But one hundred years later, we must face the tragic fact that the Negro is still not free. One hundred years later, the life of the Negro is still sadly crippled by the manacles of segregation and the chains of discrimination. One hundred years later, the Negro lives on a lonely island of poverty in the midst of a vast ocean of material prosperity. One hundred years later, the Negro is still languishing in the corners of American society and finds himself an exile in his own land.

So we have come here today to dramatize an appalling condition.
In a sense we have come to our nation's capital to cash a check. When the architects of our republic wrote the magnificent words of the Constitution and the declaration of Independence, they were signing a promissory note to which every American was to fall heir. This note was a promise that all men would be guaranteed the inalienable rights of life, liberty, and the pursuit of happiness.

It is obvious today that America has defaulted on this promissory note insofar as her citizens of color are concerned. Instead of honoring this sacred obligation, America has given the Negro people a bad check which has come back marked "insufficient funds." But we refuse to believe that the bank of justice is bankrupt. We refuse to believe that there are insufficient funds in the great vaults of opportunity of this nation. So we have come to cash this check -- a check that will give us upon demand the riches of freedom and the security of justice. We have also come to this hallowed spot to remind America of the fierce urgency of now. This is no time to engage in the luxury of cooling off or to take the tranquilizing drug of gradualism. Now is the time to rise from the dark and desolate valley of segregation to the sunlit path of racial justice. Now is the time to open the doors of opportunity to all of God's children. Now is the time to lift our nation from the quicksands of racial injustice to the solid rock of brotherhood.

It would be fatal for the nation to overlook the urgency of the moment and to underestimate the determination of the Negro. This sweltering summer of the Negro's legitimate discontent will not pass until there is an invigorating autumn of freedom and equality. Nineteen sixty-three is not an end, but a beginning. Those who hope that the Negro needed to blow off steam and will now be content will have a rude awakening if the nation returns to business as usual. There will be neither rest nor tranquility in America until the Negro is granted his citizenship rights. The whirlwinds of revolt will continue to shake the foundations of our nation until the bright day of justice emerges.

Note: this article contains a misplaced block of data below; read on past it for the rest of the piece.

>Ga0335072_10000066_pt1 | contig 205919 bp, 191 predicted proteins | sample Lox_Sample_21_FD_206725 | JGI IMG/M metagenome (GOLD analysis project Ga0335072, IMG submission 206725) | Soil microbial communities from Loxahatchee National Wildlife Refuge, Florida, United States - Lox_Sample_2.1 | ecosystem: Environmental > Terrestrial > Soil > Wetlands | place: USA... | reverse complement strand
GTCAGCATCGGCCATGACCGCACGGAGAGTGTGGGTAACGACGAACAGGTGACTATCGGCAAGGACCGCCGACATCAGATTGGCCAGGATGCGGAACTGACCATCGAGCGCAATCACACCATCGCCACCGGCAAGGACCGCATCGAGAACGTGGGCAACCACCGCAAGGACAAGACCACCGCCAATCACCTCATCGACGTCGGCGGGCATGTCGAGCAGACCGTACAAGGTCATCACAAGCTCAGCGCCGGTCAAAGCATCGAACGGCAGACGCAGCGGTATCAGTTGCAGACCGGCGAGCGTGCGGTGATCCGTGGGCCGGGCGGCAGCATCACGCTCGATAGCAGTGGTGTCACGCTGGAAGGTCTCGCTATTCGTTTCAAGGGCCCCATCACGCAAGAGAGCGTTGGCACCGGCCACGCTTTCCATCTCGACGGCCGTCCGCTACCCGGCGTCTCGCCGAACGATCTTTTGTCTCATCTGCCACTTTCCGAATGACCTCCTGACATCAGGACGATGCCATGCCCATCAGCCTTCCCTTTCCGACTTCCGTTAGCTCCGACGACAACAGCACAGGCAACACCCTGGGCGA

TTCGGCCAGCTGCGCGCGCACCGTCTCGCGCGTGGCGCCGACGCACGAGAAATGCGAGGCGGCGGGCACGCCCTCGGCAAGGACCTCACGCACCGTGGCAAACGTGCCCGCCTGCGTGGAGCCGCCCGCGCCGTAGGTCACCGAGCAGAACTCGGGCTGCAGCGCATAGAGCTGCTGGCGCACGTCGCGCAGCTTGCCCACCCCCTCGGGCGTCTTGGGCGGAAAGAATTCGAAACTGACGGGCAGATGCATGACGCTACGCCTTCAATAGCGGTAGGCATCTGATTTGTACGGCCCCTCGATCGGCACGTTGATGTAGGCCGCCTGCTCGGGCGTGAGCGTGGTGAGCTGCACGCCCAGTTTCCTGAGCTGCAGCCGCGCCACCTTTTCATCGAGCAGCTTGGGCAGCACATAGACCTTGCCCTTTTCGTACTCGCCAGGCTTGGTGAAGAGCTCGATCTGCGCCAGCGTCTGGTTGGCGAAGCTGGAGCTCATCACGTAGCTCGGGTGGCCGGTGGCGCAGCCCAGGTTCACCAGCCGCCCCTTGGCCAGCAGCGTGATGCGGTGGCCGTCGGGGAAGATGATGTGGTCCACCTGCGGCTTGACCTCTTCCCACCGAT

But there is something that I must say to my people who stand on the warm threshold which leads into the palace of justice. In the process of gaining our rightful place we must not be guilty of wrongful deeds. Let us not seek to satisfy our thirst for freedom by drinking from the cup of bitterness and hatred.

We must forever conduct our struggle on the high plane of dignity and discipline. We must not allow our creative protest to degenerate into physical violence. Again and again we must rise to the majestic heights of meeting physical force with soul force. The marvelous new militancy which has engulfed the Negro community must not lead us to distrust of all white people, for many of our white brothers, as evidenced by their presence here today, have come to realize that their destiny is tied up with our destiny and their freedom is inextricably bound to our freedom. We cannot walk alone.

And as we walk, we must make the pledge that we shall march ahead. We cannot turn back. There are those who are asking the devotees of civil rights, "When will you be satisfied?" We can never be satisfied as long as our bodies, heavy with the fatigue of travel, cannot gain lodging in the motels of the highways and the hotels of the cities. We cannot be satisfied as long as the Negro's basic mobility is from a smaller ghetto to a larger one. We can never be satisfied as long as a Negro in Mississippi cannot vote and a Negro in New York believes he has nothing for which to vote. No, no, we are not satisfied, and we will not be satisfied until justice rolls down like waters and righteousness like a mighty stream.

I am not unmindful that some of you have come here out of great trials and tribulations. Some of you have come fresh from narrow cells. Some of you have come from areas where your quest for freedom left you battered by the storms of persecution and staggered by the winds of police brutality. You have been the veterans of creative suffering. Continue to work with the faith that unearned suffering is redemptive.

Go back to Mississippi, go back to Alabama, go back to Georgia, go back to Louisiana, go back to the slums and ghettos of our northern cities, knowing that somehow this situation can and will be changed. Let us not wallow in the valley of despair.

I say to you today, my friends, that in spite of the difficulties and frustrations of the moment, I still have a dream. It is a dream deeply rooted in the American dream.

I have a dream that one day this nation will rise up and live out the true meaning of its creed: "We hold these truths to be self-evident: that all men are created equal."

I have a dream that one day on the red hills of Georgia the sons of former slaves and the sons of former slave owners will be able to sit down together at a table of brotherhood.

I have a dream that one day even the state of Mississippi, a desert state, sweltering with the heat of injustice and oppression, will be transformed into an oasis of freedom and justice.